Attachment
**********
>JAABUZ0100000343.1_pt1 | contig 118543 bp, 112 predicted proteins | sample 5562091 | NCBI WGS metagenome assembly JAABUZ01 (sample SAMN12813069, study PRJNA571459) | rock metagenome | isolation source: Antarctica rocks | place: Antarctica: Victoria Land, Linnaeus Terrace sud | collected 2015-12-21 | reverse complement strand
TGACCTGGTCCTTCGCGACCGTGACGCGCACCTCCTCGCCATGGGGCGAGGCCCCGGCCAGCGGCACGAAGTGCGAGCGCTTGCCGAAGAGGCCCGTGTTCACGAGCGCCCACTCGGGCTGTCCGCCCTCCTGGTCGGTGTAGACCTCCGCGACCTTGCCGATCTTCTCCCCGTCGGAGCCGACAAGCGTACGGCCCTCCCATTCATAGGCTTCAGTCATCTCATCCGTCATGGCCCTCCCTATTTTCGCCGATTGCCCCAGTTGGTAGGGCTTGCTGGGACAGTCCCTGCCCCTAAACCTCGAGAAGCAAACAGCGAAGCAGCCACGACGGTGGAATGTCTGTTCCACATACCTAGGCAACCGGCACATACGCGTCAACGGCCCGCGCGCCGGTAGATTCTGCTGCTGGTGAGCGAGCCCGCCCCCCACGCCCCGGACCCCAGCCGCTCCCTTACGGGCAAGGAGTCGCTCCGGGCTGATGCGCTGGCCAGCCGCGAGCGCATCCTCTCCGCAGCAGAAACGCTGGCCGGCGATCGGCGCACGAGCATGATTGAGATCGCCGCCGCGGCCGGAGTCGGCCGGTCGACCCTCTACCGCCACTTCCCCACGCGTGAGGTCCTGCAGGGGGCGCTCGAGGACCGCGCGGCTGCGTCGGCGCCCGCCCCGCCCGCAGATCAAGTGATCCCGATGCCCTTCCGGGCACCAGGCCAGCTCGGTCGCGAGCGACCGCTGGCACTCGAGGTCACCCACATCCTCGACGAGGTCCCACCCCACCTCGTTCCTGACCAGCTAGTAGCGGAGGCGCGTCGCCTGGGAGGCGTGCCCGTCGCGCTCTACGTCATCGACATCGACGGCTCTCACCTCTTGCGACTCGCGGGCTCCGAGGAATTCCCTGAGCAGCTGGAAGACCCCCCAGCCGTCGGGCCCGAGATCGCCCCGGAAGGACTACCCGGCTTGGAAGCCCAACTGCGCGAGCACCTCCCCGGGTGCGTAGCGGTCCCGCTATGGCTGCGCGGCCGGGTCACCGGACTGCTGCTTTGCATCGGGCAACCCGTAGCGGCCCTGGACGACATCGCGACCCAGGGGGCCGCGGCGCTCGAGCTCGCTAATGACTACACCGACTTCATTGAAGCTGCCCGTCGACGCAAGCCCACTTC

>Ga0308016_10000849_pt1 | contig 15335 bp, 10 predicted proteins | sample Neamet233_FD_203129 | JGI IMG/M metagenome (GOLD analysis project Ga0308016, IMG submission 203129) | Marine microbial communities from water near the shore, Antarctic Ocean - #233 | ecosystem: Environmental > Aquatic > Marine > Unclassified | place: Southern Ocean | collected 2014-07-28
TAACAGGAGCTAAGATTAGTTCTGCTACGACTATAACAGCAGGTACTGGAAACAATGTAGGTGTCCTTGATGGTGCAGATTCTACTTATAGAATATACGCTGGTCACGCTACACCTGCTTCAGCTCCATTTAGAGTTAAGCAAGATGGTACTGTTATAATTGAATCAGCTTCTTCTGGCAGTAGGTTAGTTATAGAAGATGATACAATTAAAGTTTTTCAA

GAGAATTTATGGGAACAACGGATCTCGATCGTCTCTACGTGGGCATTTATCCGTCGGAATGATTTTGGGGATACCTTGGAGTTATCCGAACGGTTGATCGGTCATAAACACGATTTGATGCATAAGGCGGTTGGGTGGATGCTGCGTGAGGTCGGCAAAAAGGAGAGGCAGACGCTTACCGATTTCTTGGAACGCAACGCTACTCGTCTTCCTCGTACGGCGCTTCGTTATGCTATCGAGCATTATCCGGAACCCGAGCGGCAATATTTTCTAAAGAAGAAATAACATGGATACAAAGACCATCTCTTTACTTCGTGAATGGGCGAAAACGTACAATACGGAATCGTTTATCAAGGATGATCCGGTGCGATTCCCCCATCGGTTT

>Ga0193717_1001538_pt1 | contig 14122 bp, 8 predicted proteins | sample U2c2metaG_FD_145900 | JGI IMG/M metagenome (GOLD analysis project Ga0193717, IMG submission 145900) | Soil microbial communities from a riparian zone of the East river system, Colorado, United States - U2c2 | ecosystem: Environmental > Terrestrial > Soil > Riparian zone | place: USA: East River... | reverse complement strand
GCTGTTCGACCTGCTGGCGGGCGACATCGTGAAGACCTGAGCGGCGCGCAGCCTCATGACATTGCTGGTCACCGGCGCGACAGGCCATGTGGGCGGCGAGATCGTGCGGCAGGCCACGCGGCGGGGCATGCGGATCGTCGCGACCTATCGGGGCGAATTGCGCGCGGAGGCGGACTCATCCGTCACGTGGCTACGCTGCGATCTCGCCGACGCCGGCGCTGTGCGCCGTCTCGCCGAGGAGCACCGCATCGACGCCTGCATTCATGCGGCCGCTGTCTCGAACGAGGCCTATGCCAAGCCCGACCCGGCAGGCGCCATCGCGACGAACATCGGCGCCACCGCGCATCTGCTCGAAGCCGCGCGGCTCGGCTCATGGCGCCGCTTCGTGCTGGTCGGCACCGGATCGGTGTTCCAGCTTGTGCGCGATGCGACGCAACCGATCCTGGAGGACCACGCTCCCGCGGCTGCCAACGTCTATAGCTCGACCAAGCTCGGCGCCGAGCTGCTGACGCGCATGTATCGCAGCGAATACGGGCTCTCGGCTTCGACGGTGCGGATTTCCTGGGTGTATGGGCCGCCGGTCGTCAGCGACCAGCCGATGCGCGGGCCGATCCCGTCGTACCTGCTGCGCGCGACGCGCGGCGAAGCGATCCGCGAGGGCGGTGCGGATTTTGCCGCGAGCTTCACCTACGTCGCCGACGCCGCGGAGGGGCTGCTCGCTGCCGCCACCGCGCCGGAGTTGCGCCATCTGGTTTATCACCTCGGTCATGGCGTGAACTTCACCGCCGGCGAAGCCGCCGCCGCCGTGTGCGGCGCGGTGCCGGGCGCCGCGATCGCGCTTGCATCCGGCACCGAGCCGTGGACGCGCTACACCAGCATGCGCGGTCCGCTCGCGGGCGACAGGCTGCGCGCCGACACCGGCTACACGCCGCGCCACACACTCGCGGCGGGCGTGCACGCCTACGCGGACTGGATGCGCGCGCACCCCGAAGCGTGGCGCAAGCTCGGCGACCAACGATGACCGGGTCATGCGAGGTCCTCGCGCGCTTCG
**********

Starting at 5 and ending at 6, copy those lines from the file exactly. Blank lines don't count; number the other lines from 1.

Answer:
GAGAATTTATGGGAACAACGGATCTCGATCGTCTCTACGTGGGCATTTATCCGTCGGAATGATTTTGGGGATACCTTGGAGTTATCCGAACGGTTGATCGGTCATAAACACGATTTGATGCATAAGGCGGTTGGGTGGATGCTGCGTGAGGTCGGCAAAAAGGAGAGGCAGACGCTTACCGATTTCTTGGAACGCAACGCTACTCGTCTTCCTCGTACGGCGCTTCGTTATGCTATCGAGCATTATCCGGAACCCGAGCGGCAATATTTTCTAAAGAAGAAATAACATGGATACAAAGACCATCTCTTTACTTCGTGAATGGGCGAAAACGTACAATACGGAATCGTTTATCAAGGATGATCCGGTGCGATTCCCCCATCGGTTT

>Ga0193717_1001538_pt1 | contig 14122 bp, 8 predicted proteins | sample U2c2metaG_FD_145900 | JGI IMG/M metagenome (GOLD analysis project Ga0193717, IMG submission 145900) | Soil microbial communities from a riparian zone of the East river system, Colorado, United States - U2c2 | ecosystem: Environmental > Terrestrial > Soil > Riparian zone | place: USA: East River... | reverse complement strand